Workshop: 30–40 minutes long, workshops provide authors the opportunity to present their work in a highly interactive manner that maximises audience participation. Workshops should have at least 25% of the total time allocated to questions and answers, or to group interaction. Workshops should facilitate and engage discussion with the participants.

Lightning round: 10 minutes long, lightning round presentations provide authors the opportunity to share their work in brief oral presentations. Each presentation is limited to ten minutes, with five minutes allocated for questions and answers.

Symposium: Symposium presentations provide an opportunity to present on one topic, from multiple standpoints. Symposia presentations comprise three related presentations and an opportunity for questions and discussion. Presentations should be 40 minutes in total for your prepared content and 20 minutes for questions and discussion.

Poster presentation: Poster presentations are an opportunity for you to present your work, yet the output is graphical/textual, not oral. It is not a poster to advertise or market your service, but to demonstrates the nature of your work, much like a conference presentation. The final poster will mostly rely on diagrams, charts and images rather than text. The maximum poster size is 850mm x 1100m and font used should be size 18 or larger. 

Abstracts will be scored on the following points:

  1. innovation and originality,
  2. whether the project, research or policy has a practical application, and
  3. whether the abstract submitted clearly explains the outcomes of the project, research or policy and its implications for the sector.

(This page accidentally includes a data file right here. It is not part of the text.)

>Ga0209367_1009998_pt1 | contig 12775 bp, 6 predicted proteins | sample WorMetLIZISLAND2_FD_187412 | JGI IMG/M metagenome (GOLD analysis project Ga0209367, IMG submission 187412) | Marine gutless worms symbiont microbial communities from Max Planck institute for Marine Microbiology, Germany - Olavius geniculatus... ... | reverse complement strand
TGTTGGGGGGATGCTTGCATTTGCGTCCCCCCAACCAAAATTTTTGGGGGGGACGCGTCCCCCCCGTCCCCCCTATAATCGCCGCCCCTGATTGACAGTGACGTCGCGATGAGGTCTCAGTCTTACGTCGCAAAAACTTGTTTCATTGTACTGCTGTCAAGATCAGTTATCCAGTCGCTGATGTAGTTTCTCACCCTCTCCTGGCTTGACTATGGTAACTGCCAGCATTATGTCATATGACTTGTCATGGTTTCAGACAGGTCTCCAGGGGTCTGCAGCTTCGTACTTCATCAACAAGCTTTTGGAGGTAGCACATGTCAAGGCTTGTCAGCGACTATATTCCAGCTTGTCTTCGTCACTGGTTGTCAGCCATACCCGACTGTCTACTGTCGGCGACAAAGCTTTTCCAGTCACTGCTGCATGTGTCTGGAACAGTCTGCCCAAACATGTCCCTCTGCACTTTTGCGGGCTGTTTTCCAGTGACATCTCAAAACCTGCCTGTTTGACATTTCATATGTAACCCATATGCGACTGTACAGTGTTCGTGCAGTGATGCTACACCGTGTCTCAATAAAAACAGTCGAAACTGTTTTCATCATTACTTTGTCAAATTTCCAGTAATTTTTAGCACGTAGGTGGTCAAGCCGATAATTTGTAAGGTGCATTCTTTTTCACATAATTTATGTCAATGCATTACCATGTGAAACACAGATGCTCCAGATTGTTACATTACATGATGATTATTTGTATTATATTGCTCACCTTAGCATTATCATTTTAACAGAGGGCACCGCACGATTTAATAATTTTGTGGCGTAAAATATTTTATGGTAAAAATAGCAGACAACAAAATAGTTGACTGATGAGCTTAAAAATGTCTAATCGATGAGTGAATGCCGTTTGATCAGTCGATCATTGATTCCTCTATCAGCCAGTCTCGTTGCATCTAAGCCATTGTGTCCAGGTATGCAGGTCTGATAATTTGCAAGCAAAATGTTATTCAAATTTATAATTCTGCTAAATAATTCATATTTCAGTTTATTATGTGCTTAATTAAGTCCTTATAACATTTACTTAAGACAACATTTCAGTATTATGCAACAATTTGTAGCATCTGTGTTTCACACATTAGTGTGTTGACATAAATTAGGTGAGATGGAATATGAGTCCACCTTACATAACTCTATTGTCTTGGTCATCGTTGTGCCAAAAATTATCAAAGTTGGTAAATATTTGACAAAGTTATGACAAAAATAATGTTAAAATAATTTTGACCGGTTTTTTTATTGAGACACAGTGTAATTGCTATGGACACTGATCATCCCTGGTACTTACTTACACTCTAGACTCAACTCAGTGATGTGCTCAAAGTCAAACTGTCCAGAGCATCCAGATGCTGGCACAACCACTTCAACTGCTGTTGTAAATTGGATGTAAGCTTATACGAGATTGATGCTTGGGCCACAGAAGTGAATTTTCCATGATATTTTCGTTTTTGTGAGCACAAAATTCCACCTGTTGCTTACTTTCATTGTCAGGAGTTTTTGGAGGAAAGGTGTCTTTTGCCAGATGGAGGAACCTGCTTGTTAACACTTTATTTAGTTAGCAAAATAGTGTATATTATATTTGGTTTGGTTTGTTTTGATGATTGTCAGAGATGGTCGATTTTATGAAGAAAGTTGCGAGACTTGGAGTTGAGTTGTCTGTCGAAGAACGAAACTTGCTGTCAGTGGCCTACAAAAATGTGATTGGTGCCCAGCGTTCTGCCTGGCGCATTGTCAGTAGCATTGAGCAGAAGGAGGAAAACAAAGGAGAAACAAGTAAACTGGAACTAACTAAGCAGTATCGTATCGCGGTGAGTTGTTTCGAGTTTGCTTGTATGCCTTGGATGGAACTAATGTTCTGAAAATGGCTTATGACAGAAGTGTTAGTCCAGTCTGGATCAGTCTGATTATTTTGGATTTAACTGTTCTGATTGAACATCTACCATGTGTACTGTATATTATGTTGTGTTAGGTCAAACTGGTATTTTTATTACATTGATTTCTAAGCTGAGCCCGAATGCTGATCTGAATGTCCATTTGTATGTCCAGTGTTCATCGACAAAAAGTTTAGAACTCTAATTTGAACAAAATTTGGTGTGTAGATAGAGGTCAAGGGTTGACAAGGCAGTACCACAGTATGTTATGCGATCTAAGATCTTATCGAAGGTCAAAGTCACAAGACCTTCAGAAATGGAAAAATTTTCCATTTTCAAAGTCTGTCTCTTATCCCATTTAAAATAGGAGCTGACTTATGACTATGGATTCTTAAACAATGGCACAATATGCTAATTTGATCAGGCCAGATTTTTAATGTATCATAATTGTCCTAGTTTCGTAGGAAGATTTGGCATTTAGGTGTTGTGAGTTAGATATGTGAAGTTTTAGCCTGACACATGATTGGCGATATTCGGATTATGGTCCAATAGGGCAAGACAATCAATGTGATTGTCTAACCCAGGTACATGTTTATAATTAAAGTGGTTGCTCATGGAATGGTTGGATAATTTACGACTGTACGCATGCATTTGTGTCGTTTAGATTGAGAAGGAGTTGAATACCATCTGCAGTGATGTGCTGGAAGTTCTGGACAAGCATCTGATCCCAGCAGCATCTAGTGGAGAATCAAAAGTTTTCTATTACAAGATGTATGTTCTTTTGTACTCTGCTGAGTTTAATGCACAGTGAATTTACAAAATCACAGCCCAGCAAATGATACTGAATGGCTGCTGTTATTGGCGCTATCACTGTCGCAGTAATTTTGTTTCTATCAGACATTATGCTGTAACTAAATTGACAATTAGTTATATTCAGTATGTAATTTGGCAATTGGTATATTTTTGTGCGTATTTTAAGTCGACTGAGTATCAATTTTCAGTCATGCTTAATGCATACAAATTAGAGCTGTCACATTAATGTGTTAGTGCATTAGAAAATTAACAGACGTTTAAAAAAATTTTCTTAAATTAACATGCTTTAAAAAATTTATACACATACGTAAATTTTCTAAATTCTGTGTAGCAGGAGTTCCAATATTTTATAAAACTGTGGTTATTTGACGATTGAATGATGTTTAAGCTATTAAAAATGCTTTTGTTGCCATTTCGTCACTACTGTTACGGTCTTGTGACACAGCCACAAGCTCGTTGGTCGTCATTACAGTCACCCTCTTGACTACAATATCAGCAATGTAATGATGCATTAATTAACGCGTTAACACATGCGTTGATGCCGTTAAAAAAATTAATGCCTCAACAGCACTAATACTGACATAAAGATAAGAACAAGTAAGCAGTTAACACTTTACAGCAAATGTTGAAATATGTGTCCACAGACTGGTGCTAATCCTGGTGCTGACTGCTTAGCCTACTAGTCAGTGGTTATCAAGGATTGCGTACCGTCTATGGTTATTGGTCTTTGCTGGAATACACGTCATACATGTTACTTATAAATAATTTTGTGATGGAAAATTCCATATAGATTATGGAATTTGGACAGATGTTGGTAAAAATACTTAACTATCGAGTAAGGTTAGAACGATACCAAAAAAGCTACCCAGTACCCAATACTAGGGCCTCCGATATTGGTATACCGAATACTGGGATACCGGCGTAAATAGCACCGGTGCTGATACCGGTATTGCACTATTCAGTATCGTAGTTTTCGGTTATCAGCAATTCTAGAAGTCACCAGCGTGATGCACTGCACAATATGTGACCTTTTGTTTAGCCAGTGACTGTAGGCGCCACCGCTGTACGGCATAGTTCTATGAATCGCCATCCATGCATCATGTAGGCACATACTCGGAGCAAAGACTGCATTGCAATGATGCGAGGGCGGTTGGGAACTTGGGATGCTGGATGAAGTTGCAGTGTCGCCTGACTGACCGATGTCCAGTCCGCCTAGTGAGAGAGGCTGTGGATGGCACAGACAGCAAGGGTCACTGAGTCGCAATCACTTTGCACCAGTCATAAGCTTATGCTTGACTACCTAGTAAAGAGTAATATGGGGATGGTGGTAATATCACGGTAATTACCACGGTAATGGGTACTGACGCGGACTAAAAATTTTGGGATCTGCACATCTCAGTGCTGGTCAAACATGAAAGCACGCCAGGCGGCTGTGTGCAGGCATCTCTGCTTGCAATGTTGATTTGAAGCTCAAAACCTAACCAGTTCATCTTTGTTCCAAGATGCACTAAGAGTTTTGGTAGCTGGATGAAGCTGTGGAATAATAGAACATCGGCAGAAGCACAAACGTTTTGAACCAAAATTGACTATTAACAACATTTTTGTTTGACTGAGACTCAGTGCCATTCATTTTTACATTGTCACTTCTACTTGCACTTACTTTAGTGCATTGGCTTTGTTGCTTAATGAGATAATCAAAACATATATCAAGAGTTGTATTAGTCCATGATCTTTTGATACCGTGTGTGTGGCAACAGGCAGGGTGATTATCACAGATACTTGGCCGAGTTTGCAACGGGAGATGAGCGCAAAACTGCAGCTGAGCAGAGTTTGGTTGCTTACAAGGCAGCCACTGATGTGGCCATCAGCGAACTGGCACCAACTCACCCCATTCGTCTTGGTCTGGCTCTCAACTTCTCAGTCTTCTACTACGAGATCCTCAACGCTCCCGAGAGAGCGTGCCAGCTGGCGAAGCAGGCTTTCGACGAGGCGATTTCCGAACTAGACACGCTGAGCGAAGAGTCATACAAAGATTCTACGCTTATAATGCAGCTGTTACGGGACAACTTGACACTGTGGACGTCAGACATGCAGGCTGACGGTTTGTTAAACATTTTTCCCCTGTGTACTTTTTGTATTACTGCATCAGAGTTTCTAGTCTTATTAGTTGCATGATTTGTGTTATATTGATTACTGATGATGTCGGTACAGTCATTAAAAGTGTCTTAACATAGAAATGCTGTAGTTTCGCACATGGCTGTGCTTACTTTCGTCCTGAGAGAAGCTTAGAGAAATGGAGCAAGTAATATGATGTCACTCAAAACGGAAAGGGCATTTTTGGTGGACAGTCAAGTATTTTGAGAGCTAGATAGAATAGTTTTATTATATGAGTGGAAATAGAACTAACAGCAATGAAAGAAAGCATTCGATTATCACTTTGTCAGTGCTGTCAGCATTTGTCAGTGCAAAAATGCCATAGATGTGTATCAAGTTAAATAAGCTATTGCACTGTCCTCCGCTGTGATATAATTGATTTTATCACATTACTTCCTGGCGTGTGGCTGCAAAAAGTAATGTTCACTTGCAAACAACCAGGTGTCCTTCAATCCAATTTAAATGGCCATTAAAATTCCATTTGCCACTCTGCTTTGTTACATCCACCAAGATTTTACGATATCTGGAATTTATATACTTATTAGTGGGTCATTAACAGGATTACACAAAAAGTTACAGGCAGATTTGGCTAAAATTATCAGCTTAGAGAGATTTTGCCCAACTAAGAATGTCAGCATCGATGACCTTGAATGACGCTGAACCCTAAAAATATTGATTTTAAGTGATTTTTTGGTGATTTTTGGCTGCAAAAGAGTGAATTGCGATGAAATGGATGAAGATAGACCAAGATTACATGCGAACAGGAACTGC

NADA believes that language has the power to stigmatise and empower. The following resources provide best-practice guidelines on how to use language to reinforce person-centred approaches and avoid perpetuating harm.

Language matters Download this [PDF]
Aboriginal and Torres Strait Islander Peoples (Terminology) Download this [PDF]
ACON Trans and gender diverse-affirming language guide Download this [PDF]
PWDA Language Guide: A guide to language about disability Download this [PDF]

What is an abstract?

An abstract is a short paragraph that provides the reader with a summary of your presentation. It is what the selection committee will use to determine whether you will be chosen to present at the conference —think of it as an elevator pitch.

What should be included in an abstract?

An abstract should cover the following points concisely:

  • • The primary aim of this project or research and why it was undertaken (one or two sentences, about 50 words). What problem were you attempting to solve?
  • • The methods used in the research or the steps that were taken as part of the process, as well as the scope of the project (one or two sentences, about 50 words).
  • • Results and key lessons learned. (About 75 words)
  • • Implications —why do/should these results matter to the sector? (About 75 words)

Do’s and don’ts

Avoid: Providing a statement of what your presentation will explore without telling the audience what you found out (e.g., This report will examine the causes of higher levels of alcohol use).